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Organic waste management

Organic waste is biodegradable waste that has been grown, such as waste fruit and vegetables, or was formerly part of an animal, such as waste sausages. If organic waste is not managed properly, it can generate substantial expenses and problems for food producers, food merchants, cafés, restaurants, hotels, and other firms in the food and beverage and hospitality industries.

Food waste degrades quickly and smells, becoming a breeding ground for bacteria and attracting pests. As a result, you are likely to face legal, economic, and stakeholder pressure to efficiently handle organic waste.

This article describes how food and beverage producers and hospitality firms can benefit from good organic waste management by recycling organic waste, looking into composting organic waste solutions, and seeking to produce less organic waste.

Advantages of organic waste management

Organic waste management allows food and beverage producers and hospitality businesses to reduce organic waste disposal to landfill. As a result, your company is better able to deal with legal, economic, shareholder, and media challenges.

Legal pressures on organic waste

Effective organic waste management will assist you in meeting regulatory obligations such as animal by-product and landfill laws.

Controls on waste disposed of in landfills are becoming more stringent. Certain wastes, particularly liquid wastes, are now prohibited. As part of your duty of care for business trash, you or your waste provider must also treat all waste before it is disposed of.

Economic pressures on organic waste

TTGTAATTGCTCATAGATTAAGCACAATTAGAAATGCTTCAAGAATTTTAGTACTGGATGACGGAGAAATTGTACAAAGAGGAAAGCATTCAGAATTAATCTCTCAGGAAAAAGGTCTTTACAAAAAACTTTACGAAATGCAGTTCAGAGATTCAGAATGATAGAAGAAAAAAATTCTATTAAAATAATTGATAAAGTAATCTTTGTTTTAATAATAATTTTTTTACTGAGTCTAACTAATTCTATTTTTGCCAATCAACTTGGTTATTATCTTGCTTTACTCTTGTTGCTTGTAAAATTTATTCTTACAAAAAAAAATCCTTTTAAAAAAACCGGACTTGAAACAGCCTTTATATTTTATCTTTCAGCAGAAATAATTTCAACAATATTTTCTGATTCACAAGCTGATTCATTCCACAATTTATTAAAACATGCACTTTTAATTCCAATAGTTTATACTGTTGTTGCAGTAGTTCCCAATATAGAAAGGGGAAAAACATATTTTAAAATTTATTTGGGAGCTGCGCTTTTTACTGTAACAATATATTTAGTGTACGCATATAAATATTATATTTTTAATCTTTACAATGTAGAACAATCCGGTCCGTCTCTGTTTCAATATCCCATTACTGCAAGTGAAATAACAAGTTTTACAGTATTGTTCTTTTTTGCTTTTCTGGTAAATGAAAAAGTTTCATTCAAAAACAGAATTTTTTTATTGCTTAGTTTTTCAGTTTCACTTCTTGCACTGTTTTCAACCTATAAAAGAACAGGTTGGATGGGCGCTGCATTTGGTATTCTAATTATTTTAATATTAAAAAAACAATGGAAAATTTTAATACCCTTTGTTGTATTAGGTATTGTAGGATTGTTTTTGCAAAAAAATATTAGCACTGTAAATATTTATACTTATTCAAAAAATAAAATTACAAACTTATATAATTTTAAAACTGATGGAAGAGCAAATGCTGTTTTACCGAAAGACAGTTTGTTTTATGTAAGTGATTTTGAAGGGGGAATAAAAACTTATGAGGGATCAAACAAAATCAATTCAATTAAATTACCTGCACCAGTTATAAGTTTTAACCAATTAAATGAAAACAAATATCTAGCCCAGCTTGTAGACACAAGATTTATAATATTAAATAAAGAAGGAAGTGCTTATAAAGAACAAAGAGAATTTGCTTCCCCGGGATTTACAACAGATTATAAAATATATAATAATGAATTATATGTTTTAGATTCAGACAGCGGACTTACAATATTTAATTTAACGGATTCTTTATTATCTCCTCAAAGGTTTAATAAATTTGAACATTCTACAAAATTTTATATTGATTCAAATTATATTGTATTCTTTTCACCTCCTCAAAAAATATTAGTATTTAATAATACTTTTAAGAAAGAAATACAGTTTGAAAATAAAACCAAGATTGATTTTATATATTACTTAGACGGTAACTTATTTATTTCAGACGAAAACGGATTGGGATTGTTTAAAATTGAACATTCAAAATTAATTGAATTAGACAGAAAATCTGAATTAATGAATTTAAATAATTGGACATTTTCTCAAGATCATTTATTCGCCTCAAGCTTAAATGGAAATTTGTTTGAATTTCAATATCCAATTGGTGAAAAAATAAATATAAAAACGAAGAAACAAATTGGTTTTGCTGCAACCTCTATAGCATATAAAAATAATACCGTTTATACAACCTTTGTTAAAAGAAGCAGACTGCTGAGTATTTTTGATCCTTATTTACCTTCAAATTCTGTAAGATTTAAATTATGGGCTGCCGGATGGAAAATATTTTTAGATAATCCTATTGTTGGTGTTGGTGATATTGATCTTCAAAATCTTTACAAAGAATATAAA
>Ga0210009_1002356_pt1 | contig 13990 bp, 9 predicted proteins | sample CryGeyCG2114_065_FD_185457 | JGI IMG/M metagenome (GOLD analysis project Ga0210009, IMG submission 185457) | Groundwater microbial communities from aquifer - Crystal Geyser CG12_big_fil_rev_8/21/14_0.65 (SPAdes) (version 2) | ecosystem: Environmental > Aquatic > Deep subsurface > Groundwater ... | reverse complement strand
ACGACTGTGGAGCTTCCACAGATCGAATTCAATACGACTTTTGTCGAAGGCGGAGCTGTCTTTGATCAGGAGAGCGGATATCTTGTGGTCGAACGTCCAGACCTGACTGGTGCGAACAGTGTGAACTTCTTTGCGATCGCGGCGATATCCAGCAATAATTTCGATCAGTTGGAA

Reduce the quantity of organic trash you send to the dump to save money because food waste gets a higher landfill tax. The disposal of mixed trash into landfills is becoming less economically viable due to:

  • increases in the landfill tax on an annual basis;

  • greater charges by operators to cover the costs of tougher rules governing landfill construction and operation;

  • the necessity to treat waste before it is disposed of in a landfill.

Pressures from organic waste stakeholders

The environment is becoming a more essential aspect of corporate and society agendas. Environmental performance and societal responsibility are becoming more essential issues in attracting and retaining new customers. Customers, investors, suppliers, the media, and other stakeholders are increasingly expecting businesses to demonstrate a commitment to waste minimization and management.

How should organic waste be recycled?

After you’ve established strategies to reduce and reuse organic waste, the next step is to recycle any remaining organic waste. This frequently necessitates the separation of various forms of waste.

Organic waste is not usually welcomed by waste management companies for the following reasons:

  • Wet wastes, such as food waste, are prone to decompose and can emit odors.

  • Wet waste poses a significant contamination risk, particularly to water.

  • Natural deterioration may cause landfill instability.

  • The uncontrolled production of landfill gas is dangerous to the environment.

  • Transportation can be pricey.

However, there are a number of relatively simple methods for treating organic waste for recycling. Organic waste treatment on-site can significantly and quickly cut waste material and disposal costs. Organic waste, when properly managed, can be converted into a valuable resource such as compost, electricity, or fertilizer.

However, if your company produces food or provides catering, you cannot risk introducing microbiological risks or odors. As a result, on-site solutions must be both safe and’biosecure,’ preventing biological contamination and the transmission of infectious organisms.


There are large expenses associated with any method of disposal, as well as serious fines for being misinformed, thus contemporary treatment, recycling, and waste minimization can provide actual financial benefits.